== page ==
National Geographic : 1953 Nov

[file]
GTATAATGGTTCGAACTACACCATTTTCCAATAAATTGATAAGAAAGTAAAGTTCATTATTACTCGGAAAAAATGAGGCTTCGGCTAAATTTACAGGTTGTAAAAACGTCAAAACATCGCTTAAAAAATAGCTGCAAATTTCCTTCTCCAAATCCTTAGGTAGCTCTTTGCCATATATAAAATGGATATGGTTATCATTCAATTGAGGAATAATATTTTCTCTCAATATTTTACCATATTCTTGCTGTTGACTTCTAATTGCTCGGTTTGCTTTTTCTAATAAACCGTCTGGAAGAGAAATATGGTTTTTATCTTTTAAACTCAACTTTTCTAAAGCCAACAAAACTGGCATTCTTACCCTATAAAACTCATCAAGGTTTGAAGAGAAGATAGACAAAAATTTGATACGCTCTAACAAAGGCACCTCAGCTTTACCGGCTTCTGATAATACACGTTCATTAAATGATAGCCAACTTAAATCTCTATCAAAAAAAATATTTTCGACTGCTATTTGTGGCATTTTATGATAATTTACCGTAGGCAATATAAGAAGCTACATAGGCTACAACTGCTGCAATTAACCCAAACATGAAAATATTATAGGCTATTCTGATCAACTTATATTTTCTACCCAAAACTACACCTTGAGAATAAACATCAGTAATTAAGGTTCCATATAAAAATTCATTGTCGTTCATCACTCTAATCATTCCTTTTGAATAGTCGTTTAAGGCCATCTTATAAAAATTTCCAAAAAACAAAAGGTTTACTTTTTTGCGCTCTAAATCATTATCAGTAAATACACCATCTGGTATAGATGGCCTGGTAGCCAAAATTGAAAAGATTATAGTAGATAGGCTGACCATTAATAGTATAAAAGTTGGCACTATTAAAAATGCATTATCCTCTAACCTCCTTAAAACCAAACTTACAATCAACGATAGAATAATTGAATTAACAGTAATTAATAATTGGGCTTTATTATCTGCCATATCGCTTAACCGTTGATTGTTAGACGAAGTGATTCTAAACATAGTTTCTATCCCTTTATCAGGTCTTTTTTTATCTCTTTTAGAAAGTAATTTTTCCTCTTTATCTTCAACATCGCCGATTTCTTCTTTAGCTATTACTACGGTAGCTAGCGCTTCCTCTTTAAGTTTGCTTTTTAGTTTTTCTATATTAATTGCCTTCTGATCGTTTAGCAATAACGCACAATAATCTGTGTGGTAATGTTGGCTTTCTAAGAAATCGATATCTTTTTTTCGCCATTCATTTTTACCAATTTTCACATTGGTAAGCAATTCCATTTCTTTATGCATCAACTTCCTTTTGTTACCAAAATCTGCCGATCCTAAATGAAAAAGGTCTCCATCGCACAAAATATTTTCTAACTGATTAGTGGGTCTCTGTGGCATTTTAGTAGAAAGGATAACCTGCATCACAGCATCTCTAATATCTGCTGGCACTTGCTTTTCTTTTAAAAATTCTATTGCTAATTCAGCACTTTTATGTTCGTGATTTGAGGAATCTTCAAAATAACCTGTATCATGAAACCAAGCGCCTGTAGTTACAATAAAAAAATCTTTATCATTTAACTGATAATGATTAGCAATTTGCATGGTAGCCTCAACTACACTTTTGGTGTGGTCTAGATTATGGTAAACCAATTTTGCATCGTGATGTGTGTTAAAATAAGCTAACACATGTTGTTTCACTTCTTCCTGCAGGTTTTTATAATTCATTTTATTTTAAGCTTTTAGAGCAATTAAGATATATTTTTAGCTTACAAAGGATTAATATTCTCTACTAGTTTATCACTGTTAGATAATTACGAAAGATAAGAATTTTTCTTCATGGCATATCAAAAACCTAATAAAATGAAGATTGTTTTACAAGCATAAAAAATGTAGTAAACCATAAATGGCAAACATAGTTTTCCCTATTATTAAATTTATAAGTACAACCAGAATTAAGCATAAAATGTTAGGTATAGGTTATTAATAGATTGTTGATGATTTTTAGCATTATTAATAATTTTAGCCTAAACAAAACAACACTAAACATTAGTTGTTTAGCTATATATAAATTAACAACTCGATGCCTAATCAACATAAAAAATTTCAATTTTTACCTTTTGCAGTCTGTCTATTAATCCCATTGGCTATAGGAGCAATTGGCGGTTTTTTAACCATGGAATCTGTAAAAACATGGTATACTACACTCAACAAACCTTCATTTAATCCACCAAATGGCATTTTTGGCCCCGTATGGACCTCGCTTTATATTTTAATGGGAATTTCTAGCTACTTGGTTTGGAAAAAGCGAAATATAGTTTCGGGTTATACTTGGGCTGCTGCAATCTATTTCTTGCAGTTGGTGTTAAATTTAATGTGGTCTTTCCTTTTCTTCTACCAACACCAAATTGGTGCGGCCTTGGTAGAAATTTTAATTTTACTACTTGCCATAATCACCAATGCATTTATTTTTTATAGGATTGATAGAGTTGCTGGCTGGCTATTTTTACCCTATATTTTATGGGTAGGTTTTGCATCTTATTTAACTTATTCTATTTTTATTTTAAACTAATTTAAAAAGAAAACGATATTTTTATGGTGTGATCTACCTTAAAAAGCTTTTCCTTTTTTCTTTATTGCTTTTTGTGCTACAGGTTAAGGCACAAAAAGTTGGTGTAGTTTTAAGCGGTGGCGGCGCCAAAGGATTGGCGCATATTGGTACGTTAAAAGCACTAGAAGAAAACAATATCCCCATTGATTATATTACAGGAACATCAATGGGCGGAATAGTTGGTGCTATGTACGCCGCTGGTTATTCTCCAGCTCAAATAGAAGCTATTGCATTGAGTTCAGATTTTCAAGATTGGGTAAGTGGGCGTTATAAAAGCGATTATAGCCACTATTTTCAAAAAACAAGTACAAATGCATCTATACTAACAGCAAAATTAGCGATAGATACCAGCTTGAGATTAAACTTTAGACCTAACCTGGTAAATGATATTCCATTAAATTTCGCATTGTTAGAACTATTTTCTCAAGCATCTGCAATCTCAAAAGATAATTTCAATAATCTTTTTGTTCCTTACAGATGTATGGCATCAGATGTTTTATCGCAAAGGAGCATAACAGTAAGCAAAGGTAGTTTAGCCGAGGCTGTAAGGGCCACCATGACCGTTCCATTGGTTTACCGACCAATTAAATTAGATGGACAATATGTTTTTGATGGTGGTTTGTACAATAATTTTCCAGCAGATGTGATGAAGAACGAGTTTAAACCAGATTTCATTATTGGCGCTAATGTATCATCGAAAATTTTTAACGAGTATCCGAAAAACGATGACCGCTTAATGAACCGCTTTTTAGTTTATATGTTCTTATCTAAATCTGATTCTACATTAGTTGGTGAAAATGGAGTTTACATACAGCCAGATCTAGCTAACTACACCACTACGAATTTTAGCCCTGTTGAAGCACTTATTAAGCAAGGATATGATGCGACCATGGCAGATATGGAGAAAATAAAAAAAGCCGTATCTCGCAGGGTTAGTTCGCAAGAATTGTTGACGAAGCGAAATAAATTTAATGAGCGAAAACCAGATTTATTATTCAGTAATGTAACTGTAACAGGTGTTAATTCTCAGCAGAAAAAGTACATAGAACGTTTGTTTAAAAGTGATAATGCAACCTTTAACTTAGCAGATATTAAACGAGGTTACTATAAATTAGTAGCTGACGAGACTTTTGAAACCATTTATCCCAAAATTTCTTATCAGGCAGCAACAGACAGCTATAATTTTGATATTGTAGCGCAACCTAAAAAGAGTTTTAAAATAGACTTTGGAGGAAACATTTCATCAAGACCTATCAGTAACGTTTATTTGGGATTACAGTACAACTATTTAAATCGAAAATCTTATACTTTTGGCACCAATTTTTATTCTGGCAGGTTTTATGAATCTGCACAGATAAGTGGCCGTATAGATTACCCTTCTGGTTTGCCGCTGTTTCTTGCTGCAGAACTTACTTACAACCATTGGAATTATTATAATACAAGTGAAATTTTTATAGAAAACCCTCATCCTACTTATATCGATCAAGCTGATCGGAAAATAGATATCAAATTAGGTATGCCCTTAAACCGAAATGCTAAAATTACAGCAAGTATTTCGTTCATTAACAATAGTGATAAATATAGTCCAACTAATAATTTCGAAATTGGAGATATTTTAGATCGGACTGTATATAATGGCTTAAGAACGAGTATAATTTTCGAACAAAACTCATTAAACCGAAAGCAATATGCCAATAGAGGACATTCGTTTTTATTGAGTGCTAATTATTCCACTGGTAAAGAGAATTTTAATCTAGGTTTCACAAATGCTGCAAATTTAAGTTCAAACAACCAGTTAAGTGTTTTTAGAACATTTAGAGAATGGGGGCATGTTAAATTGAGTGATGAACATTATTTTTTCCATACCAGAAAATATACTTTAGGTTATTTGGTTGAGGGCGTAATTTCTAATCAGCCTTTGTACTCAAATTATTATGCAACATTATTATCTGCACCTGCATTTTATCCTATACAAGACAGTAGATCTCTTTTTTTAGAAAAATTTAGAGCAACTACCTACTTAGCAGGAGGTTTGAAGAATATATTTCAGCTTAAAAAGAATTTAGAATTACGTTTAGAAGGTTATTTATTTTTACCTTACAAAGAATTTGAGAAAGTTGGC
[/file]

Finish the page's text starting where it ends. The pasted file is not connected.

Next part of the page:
625 National Geographic IPhotographer .. Baylor Ioberts In Wide, Wet Steps, Rice-growing Terraces Curve with the Hillside's Contour For the Japanese, rice means the staff of life. Early summer is planting time. Harvesting begins in September in the north, October in the south. These farmers near Kobe transplant seedlings. sight, and we altered our course to come along side. The captain asked the way, and the fisherman pointed. We proceeded, but, having failed to bring the pointing finger along with us, we were soon lost again. The captain began to look for another fishing boat. Our boat carried no chart or compass. I had assumed that these hardy seafarers would know their way by a sort of sixth sense. But, after all, they were fishermen, not voyagers. I had to admire the nerve of a captain who would embark so nonchalantly on a hazardous voyage, but I doubted more than ever the suitability of his name, Wide-Margin-of Safety. Fortunately, Captain Harada of Kansai Steamship Company had persuaded me to take along a score of detailed charts, each covering a small area of the Sea. I dipped into the hold and brought up a mighty roll of them. Each was some three feet by four feet, and altogether there were enough to carpet most of the deck. I found the chart for this immediate area and called the captain. He tried to understand it, but gave up and looked for another fishing boat. I rooted out of a suitcase a pocket com pass I had thrown in at the last minute, never dreaming that we would actually need it. With charts and compass I took over as navigator. The navigation was far from per fect; destinations seldom appeared where they should have been, and islands often bobbed up without the approval of compass or chart. But at least we did not have to zigzag from boat to boat asking the way. Thus we innocents abroad blundered our way through the Inland Sea, while Kompira chuckled in his shrine at the foot of the fore mast but benevolently diverted our stem whenever we might have struck something.